It sounds a little strange to some Canadian ears, but it could be just the word for the times we’re living in.
“Yeepi,” says Dr. Linda Kongnetiman-Pansa, PhD, RSW, with a smile. “It means to help, or to assist in Okanisi and Saamaka, two tribal languages in Suriname.”
As it turns out, yeepi is a word loaded with meaning. As Kongnetiman-Pansa explains, the word really connotes a way of life — where you really consider the different ways you could lend a hand, that you could help others. In 2023 this feels like a refreshing idea, but Kongnetiman-Pansa says that it really reflects the spirit of the Suriname’s people, where she was born and raised.
“When you think about Suriname in the Amazon,” she says, “think about people who would always like to always be reaching out. Always looking to help other people. Who are making sense of life and raising their children in a way that I would say is very progressive and wanting to make an impact as well in their own community.”
It would seem that Kongnetiman-Pansa never lost this focus on giving back and making an impact, since that's all she's done throughout her life. These days she’s making an impact as the managing lead for the City of Calgary’s Anti-Racism program. The role follows 20 years with Alberta Health Services, where her resume includes managing provincial addiction and mental health.
She says seeing the toll that racism takes on the mental and physical health of racialized peoples was one of the main reasons she took on the anti-racism role with The City of Calgary.
“It will cost us more for social services and health care, if we don’t attend to anti-racism as a preventive measure,” she says. “This work is important, because people’s lives depend on it.”
'Born' to the profession
Like many who end up in the profession, Kongnetiman-Pansa says with a laugh that her parents would probably say she was born to it, and that, in many ways, she has always been a social worker. She followed her passion and did an undergraduate social work degree in Suriname before her family moved to Canada in 1999. Realizing her undergraduate degree wouldn’t be accepted for practice here, she applied to do her master’s in social work at UCalgary. Her mentor during the program, Dr. Daniel Lai, PhD, along with Dr. David Este, PhD, persuaded her to pursue her doctorate, despite her early misgivings.
And in many ways, academics and research have remained a big part of Kongnetiman-Pansa's life. Amazingly, besides her career as a clinical social worker and with The City, she has consistently found the time to teach as an adjunct professor / sessional instructor for several schools including St. Mary’s University, the University of British Columbia and, of course, her alma mater, UCalgary.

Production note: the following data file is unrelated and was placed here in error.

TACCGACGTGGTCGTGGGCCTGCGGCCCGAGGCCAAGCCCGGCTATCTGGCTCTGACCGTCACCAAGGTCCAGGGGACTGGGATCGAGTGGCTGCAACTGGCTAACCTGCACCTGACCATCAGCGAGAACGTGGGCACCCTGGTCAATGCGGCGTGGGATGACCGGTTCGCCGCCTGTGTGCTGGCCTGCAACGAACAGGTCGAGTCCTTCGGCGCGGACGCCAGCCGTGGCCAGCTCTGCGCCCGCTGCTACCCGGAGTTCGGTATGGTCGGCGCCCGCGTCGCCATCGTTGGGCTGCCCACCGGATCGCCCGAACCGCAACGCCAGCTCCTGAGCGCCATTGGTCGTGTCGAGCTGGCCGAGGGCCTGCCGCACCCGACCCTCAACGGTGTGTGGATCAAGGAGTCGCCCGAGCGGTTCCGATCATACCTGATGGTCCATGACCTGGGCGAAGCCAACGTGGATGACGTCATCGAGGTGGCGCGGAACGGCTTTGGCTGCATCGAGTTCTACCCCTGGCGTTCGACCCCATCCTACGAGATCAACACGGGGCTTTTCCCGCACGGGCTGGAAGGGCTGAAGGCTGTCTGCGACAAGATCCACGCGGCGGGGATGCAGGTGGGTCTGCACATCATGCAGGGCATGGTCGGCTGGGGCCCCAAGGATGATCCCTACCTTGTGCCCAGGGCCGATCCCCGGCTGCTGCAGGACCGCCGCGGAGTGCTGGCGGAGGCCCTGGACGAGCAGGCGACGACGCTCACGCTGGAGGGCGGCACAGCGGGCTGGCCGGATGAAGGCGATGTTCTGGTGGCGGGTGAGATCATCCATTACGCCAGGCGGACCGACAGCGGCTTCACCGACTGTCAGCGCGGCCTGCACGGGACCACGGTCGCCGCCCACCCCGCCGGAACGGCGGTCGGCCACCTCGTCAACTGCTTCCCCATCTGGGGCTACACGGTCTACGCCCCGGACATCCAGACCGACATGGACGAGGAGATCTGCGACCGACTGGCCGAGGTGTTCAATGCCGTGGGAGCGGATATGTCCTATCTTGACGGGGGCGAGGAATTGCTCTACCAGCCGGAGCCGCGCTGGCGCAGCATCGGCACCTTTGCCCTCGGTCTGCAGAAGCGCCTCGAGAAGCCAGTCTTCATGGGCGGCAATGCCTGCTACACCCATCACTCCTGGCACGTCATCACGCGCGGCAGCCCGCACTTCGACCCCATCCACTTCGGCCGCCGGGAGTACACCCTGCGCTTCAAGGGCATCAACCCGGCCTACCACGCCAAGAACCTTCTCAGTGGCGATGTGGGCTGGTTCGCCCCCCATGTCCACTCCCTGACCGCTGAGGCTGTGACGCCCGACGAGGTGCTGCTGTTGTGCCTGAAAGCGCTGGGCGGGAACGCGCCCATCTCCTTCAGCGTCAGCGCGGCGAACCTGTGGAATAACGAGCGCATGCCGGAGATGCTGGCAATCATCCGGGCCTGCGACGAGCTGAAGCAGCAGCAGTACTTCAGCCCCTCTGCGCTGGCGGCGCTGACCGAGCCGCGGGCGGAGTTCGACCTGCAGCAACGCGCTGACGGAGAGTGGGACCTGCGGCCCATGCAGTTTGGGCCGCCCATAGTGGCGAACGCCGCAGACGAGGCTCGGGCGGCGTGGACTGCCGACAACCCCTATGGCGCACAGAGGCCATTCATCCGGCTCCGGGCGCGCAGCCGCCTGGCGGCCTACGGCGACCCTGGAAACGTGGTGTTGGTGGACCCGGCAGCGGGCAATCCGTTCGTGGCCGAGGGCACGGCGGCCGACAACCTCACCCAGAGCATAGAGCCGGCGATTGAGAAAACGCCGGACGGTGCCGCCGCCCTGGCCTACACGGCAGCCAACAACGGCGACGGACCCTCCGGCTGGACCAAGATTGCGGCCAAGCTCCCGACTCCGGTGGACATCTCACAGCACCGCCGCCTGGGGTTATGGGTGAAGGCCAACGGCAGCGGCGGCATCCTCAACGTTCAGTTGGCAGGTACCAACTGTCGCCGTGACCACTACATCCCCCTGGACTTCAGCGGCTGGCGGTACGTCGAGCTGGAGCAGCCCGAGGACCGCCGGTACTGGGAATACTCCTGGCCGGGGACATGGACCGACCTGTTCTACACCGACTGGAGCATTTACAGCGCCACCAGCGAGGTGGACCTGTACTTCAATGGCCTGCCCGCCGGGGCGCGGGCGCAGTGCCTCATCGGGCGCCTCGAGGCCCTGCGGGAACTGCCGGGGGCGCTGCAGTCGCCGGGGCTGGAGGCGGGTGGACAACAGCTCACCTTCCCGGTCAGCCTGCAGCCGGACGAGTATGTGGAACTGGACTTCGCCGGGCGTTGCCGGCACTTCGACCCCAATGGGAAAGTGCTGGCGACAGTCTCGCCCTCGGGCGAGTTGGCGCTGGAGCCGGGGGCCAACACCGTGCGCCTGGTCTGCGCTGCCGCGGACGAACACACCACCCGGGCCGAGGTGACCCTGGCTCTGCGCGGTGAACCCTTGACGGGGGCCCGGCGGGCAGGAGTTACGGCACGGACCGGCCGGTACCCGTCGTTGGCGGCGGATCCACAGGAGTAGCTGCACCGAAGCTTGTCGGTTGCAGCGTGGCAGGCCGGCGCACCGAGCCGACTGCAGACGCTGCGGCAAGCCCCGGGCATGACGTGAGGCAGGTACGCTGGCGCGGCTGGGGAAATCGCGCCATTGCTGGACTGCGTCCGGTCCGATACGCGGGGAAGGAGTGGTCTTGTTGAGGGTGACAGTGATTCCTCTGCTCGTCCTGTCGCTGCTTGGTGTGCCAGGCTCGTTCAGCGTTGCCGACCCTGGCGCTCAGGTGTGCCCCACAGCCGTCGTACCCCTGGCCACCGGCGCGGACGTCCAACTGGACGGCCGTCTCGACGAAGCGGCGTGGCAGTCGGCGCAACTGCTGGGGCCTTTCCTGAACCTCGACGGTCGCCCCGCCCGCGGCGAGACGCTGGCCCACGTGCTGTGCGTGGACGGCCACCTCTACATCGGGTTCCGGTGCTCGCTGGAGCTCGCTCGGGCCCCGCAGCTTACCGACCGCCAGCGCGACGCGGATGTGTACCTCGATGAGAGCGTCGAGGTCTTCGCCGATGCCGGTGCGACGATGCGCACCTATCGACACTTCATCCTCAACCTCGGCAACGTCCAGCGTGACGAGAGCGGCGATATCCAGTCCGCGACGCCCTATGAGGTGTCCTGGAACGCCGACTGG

But even as her career has blossomed, she’s never forgotten her roots and those she left behind in Suriname. While the diverse country is rich in spirit, there is a lot of poverty, particularly among the Surinamese Maroon.
The Maroons are the descendants of enslaved Africans who escaped from the plantations and made their way into the heart of the jungle to escape. Kongnetiman-Pansa’s family are Maroon and she and her husband felt they had to do something. “When you are in a position to give,” she says flatly, “you need to give.”
Roots of YEEPI Foundation
So in 2009, the family set about fundraising and eventually packed several skids with 1,500 pounds of school supplies, backpacks, stuffed animals and pajamas for Surinamese children. Shortly after that, in 2010, with the support of friends, they created the YEEPI Foundation, focused on providing help for projects identified by communities in Suriname.
One of their most successful projects, in 2018, provided washable sanitary napkins to women for health and sanitary reasons. However, through that project they came to understand that as many of the women were talking about their physical health, they were often also talking about mental health.
As Linda explains, this too is YEEPI.
It’s not just about lending a hand and saying, ‘Here you go,’ it's about opening up ways of talking. So even a conversation about mental health is lending a hand to demystify mental health and the impact of mental illness on society.
From those conversations, the YEEPI Foundation created Operation Health First, holding online (because of COVID) mental health conferences in 2021 and 2022. This year they are planning the first-ever in-person conference, which will bring individuals and communities together to discuss the mental health, mental well-being, and mental illness of Maroon people living in Suriname.
(Note story updated, May 16, 2023)